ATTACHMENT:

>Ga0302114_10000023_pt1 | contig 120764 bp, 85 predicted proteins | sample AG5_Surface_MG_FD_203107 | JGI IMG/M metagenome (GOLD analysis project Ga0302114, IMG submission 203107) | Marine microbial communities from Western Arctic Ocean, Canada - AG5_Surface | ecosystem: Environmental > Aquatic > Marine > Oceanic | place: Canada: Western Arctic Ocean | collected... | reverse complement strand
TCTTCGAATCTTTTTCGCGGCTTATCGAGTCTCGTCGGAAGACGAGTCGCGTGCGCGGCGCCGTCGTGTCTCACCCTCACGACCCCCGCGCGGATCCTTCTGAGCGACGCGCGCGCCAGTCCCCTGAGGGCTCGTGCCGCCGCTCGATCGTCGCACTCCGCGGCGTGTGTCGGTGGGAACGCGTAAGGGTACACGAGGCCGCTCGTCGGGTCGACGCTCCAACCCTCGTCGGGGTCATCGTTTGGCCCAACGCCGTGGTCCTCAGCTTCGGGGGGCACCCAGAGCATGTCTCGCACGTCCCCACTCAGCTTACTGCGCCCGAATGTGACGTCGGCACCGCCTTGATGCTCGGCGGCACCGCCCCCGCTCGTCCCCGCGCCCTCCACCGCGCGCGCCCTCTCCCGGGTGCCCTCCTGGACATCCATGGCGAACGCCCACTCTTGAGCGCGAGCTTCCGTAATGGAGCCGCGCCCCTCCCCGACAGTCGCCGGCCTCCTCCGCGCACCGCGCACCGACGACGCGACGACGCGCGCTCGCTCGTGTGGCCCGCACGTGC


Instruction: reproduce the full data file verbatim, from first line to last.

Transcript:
>Ga0302114_10000023_pt1 | contig 120764 bp, 85 predicted proteins | sample AG5_Surface_MG_FD_203107 | JGI IMG/M metagenome (GOLD analysis project Ga0302114, IMG submission 203107) | Marine microbial communities from Western Arctic Ocean, Canada - AG5_Surface | ecosystem: Environmental > Aquatic > Marine > Oceanic | place: Canada: Western Arctic Ocean | collected... | reverse complement strand
TCTTCGAATCTTTTTCGCGGCTTATCGAGTCTCGTCGGAAGACGAGTCGCGTGCGCGGCGCCGTCGTGTCTCACCCTCACGACCCCCGCGCGGATCCTTCTGAGCGACGCGCGCGCCAGTCCCCTGAGGGCTCGTGCCGCCGCTCGATCGTCGCACTCCGCGGCGTGTGTCGGTGGGAACGCGTAAGGGTACACGAGGCCGCTCGTCGGGTCGACGCTCCAACCCTCGTCGGGGTCATCGTTTGGCCCAACGCCGTGGTCCTCAGCTTCGGGGGGCACCCAGAGCATGTCTCGCACGTCCCCACTCAGCTTACTGCGCCCGAATGTGACGTCGGCACCGCCTTGATGCTCGGCGGCACCGCCCCCGCTCGTCCCCGCGCCCTCCACCGCGCGCGCCCTCTCCCGGGTGCCCTCCTGGACATCCATGGCGAACGCCCACTCTTGAGCGCGAGCTTCCGTAATGGAGCCGCGCCCCTCCCCGACAGTCGCCGGCCTCCTCCGCGCACCGCGCACCGACGACGCGACGACGCGCGCTCGCTCGTGTGGCCCGCACGTGC